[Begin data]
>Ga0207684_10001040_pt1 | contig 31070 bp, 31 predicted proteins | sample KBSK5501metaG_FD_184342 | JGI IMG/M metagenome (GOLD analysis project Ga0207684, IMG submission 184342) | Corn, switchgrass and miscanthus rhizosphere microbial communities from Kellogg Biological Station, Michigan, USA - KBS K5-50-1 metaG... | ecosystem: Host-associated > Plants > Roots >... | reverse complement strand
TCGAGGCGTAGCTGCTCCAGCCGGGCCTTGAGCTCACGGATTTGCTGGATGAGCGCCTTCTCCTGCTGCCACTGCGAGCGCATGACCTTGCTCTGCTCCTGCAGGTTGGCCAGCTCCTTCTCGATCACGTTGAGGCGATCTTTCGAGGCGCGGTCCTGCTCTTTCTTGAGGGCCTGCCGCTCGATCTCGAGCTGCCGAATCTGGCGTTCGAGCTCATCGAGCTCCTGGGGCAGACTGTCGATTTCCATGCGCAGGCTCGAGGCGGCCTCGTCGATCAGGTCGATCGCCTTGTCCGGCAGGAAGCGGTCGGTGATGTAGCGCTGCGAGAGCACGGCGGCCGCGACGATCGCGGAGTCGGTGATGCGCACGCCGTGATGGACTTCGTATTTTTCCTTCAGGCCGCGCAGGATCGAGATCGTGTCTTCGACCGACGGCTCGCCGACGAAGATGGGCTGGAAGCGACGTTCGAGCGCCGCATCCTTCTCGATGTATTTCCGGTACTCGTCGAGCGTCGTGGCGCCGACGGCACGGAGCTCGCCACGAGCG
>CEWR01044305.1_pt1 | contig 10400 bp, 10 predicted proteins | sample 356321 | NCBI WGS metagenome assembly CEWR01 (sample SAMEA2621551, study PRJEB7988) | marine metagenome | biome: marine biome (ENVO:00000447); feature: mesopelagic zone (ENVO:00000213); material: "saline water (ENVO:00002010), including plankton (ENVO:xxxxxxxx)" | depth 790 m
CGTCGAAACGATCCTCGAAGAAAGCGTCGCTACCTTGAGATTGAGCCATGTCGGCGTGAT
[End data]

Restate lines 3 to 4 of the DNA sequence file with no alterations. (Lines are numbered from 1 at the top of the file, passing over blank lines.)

>CEWR01044305.1_pt1 | contig 10400 bp, 10 predicted proteins | sample 356321 | NCBI WGS metagenome assembly CEWR01 (sample SAMEA2621551, study PRJEB7988) | marine metagenome | biome: marine biome (ENVO:00000447); feature: mesopelagic zone (ENVO:00000213); material: "saline water (ENVO:00002010), including plankton (ENVO:xxxxxxxx)" | depth 790 m
CGTCGAAACGATCCTCGAAGAAAGCGTCGCTACCTTGAGATTGAGCCATGTCGGCGTGAT